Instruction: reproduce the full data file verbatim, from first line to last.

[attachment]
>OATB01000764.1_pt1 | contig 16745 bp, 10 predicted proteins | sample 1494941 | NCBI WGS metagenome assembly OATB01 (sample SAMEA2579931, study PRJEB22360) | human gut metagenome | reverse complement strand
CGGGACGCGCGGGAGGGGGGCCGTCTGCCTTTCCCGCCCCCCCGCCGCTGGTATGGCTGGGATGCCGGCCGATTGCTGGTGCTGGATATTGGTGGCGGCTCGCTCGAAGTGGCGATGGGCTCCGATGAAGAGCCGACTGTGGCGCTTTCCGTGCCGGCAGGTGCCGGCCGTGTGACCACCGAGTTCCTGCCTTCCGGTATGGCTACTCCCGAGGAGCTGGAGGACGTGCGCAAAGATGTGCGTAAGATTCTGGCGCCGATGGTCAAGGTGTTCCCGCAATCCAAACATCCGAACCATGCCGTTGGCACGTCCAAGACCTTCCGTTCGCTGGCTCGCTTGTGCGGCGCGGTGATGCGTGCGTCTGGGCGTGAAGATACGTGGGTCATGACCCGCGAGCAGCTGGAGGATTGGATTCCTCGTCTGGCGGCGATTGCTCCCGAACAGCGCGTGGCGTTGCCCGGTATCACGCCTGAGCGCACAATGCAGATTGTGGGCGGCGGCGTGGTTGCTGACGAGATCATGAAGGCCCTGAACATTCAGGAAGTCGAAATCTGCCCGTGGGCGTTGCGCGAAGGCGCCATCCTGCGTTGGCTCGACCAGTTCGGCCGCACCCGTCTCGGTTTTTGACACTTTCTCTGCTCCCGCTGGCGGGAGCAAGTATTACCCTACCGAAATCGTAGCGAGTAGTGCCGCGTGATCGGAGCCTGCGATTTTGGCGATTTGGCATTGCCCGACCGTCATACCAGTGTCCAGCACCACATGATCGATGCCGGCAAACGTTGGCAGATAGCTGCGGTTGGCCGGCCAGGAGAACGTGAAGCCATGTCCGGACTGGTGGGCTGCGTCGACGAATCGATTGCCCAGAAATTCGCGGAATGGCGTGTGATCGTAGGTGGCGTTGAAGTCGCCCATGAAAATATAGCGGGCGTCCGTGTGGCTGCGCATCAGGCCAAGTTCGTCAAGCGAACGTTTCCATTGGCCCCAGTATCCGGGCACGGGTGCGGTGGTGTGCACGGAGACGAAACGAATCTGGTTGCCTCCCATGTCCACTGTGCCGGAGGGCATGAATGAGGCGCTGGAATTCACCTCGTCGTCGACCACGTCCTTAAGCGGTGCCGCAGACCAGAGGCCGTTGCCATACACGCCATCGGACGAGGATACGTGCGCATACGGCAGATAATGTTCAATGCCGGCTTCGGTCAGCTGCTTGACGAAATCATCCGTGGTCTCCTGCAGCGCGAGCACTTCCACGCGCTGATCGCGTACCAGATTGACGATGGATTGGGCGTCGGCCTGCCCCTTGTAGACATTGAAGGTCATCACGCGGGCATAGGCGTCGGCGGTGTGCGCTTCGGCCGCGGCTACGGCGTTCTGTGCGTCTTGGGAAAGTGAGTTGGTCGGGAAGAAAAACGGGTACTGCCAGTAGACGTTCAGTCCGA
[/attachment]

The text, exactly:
>OATB01000764.1_pt1 | contig 16745 bp, 10 predicted proteins | sample 1494941 | NCBI WGS metagenome assembly OATB01 (sample SAMEA2579931, study PRJEB22360) | human gut metagenome | reverse complement strand
CGGGACGCGCGGGAGGGGGGCCGTCTGCCTTTCCCGCCCCCCCGCCGCTGGTATGGCTGGGATGCCGGCCGATTGCTGGTGCTGGATATTGGTGGCGGCTCGCTCGAAGTGGCGATGGGCTCCGATGAAGAGCCGACTGTGGCGCTTTCCGTGCCGGCAGGTGCCGGCCGTGTGACCACCGAGTTCCTGCCTTCCGGTATGGCTACTCCCGAGGAGCTGGAGGACGTGCGCAAAGATGTGCGTAAGATTCTGGCGCCGATGGTCAAGGTGTTCCCGCAATCCAAACATCCGAACCATGCCGTTGGCACGTCCAAGACCTTCCGTTCGCTGGCTCGCTTGTGCGGCGCGGTGATGCGTGCGTCTGGGCGTGAAGATACGTGGGTCATGACCCGCGAGCAGCTGGAGGATTGGATTCCTCGTCTGGCGGCGATTGCTCCCGAACAGCGCGTGGCGTTGCCCGGTATCACGCCTGAGCGCACAATGCAGATTGTGGGCGGCGGCGTGGTTGCTGACGAGATCATGAAGGCCCTGAACATTCAGGAAGTCGAAATCTGCCCGTGGGCGTTGCGCGAAGGCGCCATCCTGCGTTGGCTCGACCAGTTCGGCCGCACCCGTCTCGGTTTTTGACACTTTCTCTGCTCCCGCTGGCGGGAGCAAGTATTACCCTACCGAAATCGTAGCGAGTAGTGCCGCGTGATCGGAGCCTGCGATTTTGGCGATTTGGCATTGCCCGACCGTCATACCAGTGTCCAGCACCACATGATCGATGCCGGCAAACGTTGGCAGATAGCTGCGGTTGGCCGGCCAGGAGAACGTGAAGCCATGTCCGGACTGGTGGGCTGCGTCGACGAATCGATTGCCCAGAAATTCGCGGAATGGCGTGTGATCGTAGGTGGCGTTGAAGTCGCCCATGAAAATATAGCGGGCGTCCGTGTGGCTGCGCATCAGGCCAAGTTCGTCAAGCGAACGTTTCCATTGGCCCCAGTATCCGGGCACGGGTGCGGTGGTGTGCACGGAGACGAAACGAATCTGGTTGCCTCCCATGTCCACTGTGCCGGAGGGCATGAATGAGGCGCTGGAATTCACCTCGTCGTCGACCACGTCCTTAAGCGGTGCCGCAGACCAGAGGCCGTTGCCATACACGCCATCGGACGAGGATACGTGCGCATACGGCAGATAATGTTCAATGCCGGCTTCGGTCAGCTGCTTGACGAAATCATCCGTGGTCTCCTGCAGCGCGAGCACTTCCACGCGCTGATCGCGTACCAGATTGACGATGGATTGGGCGTCGGCCTGCCCCTTGTAGACATTGAAGGTCATCACGCGGGCATAGGCGTCGGCGGTGTGCGCTTCGGCCGCGGCTACGGCGTTCTGTGCGTCTTGGGAAAGTGAGTTGGTCGGGAAGAAAAACGGGTACTGCCAGTAGACGTTCAGTCCGA